Podcasts focused solely on car tires, urban home gardening, loneliness or social awkwardness probably have massive untapped potential listeners. Go try it out! Heck, please start Socially Awkard with Jane Doe, if it’s good maybe I’ll link to it here.

Q10. Do I need to be in the same room as the person being interviewed or can I record a phone conversation and publish a podcast.

Your podcast guests don’t have to be in the same room. Many of my guests have been on the other side of the world. For in studio-guests you will need a quiet room, and ideally two microphones. For guests at a distance, however, I recommend Skype. Skype is free and it can call landlines and cell phones if needed.

While Skype can record calls for you, making it fairly easy, the call quality is terrible. Recording higher quality, at least on your end, can be tricky. In my case it required the use of software called LineIn to control my audio source, and more software called Soundflower to split up applications as separate audio sources. It was a nightmare to set up especially if you want all your audio in separate tracks. (Separate tracks are NOT WORTH IT, Trust me. Pro radio stations don’t even do this.)

The technical side of how to start a podcast is the most irritating, but don’t worry it’s also the most written about. The web is littered with tips on how to set up your podcasting equipment. So, I’m not going to go into a lot of detail as most setups are driven around personal preference and which OS you use.

Today, I just rent a studio that can record 4 microphones, a phone line, and Skype all into Adobe Audition.

Q11. Are there any free podcast editing apps?

Outside of Anchor, I don’t know of any, but that’s where you come in. If you are aware of any great podcasting tools, please let me know by tweeting to me at @JustinBrady You can also hit the menu button at the bottom of your screen, then “contact” to message my phone directly. (Yes, it really works)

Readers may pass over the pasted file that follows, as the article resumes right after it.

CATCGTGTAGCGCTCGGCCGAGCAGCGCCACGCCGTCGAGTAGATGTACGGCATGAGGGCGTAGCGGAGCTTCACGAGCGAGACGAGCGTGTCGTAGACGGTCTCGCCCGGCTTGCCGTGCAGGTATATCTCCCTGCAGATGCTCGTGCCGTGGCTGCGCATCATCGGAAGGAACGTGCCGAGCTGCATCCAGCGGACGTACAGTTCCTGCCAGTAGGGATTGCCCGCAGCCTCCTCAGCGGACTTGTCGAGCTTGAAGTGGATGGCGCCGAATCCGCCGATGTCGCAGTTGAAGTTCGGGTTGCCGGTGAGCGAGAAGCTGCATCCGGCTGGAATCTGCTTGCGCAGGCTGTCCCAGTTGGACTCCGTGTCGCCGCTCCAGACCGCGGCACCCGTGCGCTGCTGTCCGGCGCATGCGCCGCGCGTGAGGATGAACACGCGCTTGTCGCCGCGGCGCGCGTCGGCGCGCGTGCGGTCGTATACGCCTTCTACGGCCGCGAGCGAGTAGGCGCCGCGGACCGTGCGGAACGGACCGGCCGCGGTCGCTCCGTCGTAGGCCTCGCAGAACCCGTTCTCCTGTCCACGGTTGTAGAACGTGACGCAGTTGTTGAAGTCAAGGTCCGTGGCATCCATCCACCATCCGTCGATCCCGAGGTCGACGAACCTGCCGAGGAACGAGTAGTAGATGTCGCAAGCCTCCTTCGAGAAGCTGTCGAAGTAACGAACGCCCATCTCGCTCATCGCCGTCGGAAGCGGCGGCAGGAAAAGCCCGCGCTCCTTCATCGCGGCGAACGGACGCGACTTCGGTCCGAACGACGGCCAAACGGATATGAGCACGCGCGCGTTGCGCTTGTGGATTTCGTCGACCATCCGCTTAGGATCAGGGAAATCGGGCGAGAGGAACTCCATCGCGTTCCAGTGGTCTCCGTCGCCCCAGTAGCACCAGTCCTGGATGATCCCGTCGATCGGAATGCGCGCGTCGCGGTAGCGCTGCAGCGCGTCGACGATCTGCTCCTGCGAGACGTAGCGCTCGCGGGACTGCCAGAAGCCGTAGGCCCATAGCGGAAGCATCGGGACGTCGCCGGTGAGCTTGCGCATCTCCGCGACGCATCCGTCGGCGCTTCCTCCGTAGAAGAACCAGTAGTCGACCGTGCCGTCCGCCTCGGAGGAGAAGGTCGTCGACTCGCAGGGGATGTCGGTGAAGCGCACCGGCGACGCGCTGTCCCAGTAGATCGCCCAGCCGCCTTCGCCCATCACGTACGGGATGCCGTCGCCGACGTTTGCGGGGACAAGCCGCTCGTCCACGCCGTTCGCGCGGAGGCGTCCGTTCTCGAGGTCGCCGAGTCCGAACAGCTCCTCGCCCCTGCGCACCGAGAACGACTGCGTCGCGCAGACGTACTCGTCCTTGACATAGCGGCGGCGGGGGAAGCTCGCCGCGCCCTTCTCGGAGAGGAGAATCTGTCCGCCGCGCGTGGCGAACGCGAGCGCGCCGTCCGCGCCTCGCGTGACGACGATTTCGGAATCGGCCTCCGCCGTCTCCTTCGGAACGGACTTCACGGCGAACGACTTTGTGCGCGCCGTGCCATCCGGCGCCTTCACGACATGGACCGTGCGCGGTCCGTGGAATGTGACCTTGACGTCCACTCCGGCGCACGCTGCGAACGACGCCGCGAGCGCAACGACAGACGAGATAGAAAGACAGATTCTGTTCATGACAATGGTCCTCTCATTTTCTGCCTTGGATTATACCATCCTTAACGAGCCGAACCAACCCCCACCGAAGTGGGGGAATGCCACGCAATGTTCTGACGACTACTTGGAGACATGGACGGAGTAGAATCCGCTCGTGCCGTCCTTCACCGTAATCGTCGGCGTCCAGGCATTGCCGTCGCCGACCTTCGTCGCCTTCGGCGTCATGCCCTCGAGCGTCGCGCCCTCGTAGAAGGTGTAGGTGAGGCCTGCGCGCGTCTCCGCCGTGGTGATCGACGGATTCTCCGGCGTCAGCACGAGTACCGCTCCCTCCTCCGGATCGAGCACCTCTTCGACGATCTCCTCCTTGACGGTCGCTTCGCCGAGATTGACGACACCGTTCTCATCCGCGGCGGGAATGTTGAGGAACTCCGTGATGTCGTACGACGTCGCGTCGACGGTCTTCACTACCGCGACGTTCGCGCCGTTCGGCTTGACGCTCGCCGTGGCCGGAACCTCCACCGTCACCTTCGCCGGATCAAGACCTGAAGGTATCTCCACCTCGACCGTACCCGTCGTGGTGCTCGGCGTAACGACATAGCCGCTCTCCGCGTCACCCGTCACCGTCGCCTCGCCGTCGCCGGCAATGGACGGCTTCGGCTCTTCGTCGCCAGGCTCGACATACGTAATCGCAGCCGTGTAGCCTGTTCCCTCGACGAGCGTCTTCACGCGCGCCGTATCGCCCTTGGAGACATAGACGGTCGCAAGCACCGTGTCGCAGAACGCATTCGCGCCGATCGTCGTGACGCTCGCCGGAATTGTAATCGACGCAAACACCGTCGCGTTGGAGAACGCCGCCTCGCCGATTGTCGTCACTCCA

Read my Twitter Podcast tidbits.

I wrote a Twitter thread on some surprising lessons I’ve learned over the course of my podcast.

I’m looking back through my #podcast data and wanted to share a few factoids to you fellow #podcasters. Hopefully, this is helpful as you launch.

— Justin Brady (@JustinBrady) March 10, 2020

Last Things To Know On How To Start A Podcast

Outside of these tips, it’s vital for your podcast’s ultimate success, to have fun and have a genuine interest in what you do, and make sure it’s entertaining. This isn’t just happy pixie dust fodder, having fun is important because it translates to your guests and listeners.

People want information, but they also want to have fun. You need both. Make sure to constantly refine your podcast by listening to your own shows, critiquing them, asking others for critiques as well.

Do not hold back your personality and true self. People can smell fake a mile away. Be yourself. Remember, you can always delete the podcast if you sound like a moron.

I realize I’ve only scratched the surface, so please reach out if you have more questions, or as experience problems creating your own podcast. I’d even love to be your first guest. (and watch the “ummmm” and “uhhhhh” words, ok?)

Hi, I’m Justin. I’m a writer, podcaster and entrepreneur. I cultivate & amplify emerging tech companies’ stories, reaching millions of people.